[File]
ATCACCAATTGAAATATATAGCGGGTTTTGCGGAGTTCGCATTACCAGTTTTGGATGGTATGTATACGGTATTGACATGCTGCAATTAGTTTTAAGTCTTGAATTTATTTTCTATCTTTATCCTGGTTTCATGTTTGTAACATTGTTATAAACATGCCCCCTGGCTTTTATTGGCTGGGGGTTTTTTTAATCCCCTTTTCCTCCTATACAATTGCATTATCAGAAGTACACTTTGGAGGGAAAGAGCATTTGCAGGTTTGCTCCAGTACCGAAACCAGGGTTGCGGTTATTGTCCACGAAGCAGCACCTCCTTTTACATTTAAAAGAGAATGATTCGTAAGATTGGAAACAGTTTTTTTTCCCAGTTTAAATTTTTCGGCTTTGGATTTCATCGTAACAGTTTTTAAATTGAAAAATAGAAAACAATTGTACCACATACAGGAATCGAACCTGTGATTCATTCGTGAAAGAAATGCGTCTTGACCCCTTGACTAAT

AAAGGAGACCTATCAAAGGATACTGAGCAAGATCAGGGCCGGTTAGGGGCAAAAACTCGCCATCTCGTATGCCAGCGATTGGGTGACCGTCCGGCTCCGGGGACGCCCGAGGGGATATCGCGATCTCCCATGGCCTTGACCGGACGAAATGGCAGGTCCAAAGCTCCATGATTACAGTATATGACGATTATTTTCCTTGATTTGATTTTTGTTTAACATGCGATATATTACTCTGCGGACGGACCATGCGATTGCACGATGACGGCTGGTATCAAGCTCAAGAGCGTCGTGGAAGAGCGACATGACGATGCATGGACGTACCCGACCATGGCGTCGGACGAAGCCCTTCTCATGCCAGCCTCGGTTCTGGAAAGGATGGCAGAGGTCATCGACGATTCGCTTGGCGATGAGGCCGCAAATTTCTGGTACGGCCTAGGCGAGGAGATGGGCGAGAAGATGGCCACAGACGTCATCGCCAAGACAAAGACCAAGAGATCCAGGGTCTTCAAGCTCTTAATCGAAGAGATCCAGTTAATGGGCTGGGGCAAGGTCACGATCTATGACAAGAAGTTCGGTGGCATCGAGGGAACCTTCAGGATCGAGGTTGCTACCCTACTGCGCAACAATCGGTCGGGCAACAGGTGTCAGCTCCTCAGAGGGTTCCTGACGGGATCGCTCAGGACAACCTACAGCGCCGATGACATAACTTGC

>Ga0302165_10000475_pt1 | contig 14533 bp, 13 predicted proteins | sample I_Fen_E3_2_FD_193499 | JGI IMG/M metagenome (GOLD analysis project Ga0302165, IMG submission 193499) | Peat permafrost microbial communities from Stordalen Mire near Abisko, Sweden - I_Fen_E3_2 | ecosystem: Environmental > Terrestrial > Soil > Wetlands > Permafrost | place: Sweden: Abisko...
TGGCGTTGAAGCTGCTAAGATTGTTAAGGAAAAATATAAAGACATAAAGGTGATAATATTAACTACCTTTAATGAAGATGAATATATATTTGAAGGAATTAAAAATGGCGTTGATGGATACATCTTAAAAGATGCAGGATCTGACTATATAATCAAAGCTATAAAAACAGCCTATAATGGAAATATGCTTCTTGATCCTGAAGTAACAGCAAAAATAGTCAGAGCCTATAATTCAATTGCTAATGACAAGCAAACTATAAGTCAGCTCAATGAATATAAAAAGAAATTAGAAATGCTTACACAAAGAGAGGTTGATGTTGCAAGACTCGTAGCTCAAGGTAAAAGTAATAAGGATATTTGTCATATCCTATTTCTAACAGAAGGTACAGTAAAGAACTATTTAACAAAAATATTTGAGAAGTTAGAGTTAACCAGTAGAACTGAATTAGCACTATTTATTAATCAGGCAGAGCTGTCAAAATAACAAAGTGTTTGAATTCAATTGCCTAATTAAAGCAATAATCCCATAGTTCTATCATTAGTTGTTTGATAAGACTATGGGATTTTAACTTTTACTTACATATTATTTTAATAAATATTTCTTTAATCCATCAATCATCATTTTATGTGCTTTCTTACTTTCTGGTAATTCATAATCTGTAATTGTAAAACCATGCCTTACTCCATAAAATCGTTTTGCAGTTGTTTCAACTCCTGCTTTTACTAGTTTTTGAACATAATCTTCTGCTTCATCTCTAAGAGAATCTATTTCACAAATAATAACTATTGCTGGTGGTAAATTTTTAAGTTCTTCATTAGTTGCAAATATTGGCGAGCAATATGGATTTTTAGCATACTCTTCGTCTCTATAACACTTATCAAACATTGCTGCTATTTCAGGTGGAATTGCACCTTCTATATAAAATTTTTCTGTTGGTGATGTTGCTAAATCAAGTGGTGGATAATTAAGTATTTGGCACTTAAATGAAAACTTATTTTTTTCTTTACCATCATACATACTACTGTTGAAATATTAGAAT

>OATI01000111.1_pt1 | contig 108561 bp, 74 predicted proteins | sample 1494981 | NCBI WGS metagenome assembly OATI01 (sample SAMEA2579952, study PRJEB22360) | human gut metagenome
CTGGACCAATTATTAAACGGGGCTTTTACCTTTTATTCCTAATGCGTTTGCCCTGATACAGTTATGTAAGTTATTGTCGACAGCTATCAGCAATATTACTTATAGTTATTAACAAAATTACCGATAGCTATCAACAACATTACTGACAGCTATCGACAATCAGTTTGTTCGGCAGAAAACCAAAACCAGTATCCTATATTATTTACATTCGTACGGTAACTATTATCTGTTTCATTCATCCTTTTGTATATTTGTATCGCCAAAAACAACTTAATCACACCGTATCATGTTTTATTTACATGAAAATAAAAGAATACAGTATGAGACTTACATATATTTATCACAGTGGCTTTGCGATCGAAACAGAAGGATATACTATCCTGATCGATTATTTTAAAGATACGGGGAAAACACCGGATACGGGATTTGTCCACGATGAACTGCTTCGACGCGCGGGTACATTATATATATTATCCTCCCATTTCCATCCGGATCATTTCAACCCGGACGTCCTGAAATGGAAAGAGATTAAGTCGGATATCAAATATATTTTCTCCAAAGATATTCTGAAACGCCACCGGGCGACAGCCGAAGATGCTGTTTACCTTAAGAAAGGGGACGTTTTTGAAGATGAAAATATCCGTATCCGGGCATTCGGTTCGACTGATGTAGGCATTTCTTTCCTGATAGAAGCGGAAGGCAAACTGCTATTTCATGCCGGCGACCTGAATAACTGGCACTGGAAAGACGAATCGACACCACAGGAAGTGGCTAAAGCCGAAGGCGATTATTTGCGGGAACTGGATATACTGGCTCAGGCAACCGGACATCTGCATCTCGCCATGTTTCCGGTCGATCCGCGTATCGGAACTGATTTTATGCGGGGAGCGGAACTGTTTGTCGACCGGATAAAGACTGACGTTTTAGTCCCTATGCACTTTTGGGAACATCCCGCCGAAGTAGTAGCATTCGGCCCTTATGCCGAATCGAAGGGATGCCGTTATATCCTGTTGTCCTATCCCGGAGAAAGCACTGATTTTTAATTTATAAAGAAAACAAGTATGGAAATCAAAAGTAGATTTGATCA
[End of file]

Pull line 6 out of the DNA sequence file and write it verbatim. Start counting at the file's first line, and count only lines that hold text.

CTGGACCAATTATTAAACGGGGCTTTTACCTTTTATTCCTAATGCGTTTGCCCTGATACAGTTATGTAAGTTATTGTCGACAGCTATCAGCAATATTACTTATAGTTATTAACAAAATTACCGATAGCTATCAACAACATTACTGACAGCTATCGACAATCAGTTTGTTCGGCAGAAAACCAAAACCAGTATCCTATATTATTTACATTCGTACGGTAACTATTATCTGTTTCATTCATCCTTTTGTATATTTGTATCGCCAAAAACAACTTAATCACACCGTATCATGTTTTATTTACATGAAAATAAAAGAATACAGTATGAGACTTACATATATTTATCACAGTGGCTTTGCGATCGAAACAGAAGGATATACTATCCTGATCGATTATTTTAAAGATACGGGGAAAACACCGGATACGGGATTTGTCCACGATGAACTGCTTCGACGCGCGGGTACATTATATATATTATCCTCCCATTTCCATCCGGATCATTTCAACCCGGACGTCCTGAAATGGAAAGAGATTAAGTCGGATATCAAATATATTTTCTCCAAAGATATTCTGAAACGCCACCGGGCGACAGCCGAAGATGCTGTTTACCTTAAGAAAGGGGACGTTTTTGAAGATGAAAATATCCGTATCCGGGCATTCGGTTCGACTGATGTAGGCATTTCTTTCCTGATAGAAGCGGAAGGCAAACTGCTATTTCATGCCGGCGACCTGAATAACTGGCACTGGAAAGACGAATCGACACCACAGGAAGTGGCTAAAGCCGAAGGCGATTATTTGCGGGAACTGGATATACTGGCTCAGGCAACCGGACATCTGCATCTCGCCATGTTTCCGGTCGATCCGCGTATCGGAACTGATTTTATGCGGGGAGCGGAACTGTTTGTCGACCGGATAAAGACTGACGTTTTAGTCCCTATGCACTTTTGGGAACATCCCGCCGAAGTAGTAGCATTCGGCCCTTATGCCGAATCGAAGGGATGCCGTTATATCCTGTTGTCCTATCCCGGAGAAAGCACTGATTTTTAATTTATAAAGAAAACAAGTATGGAAATCAAAAGTAGATTTGATCA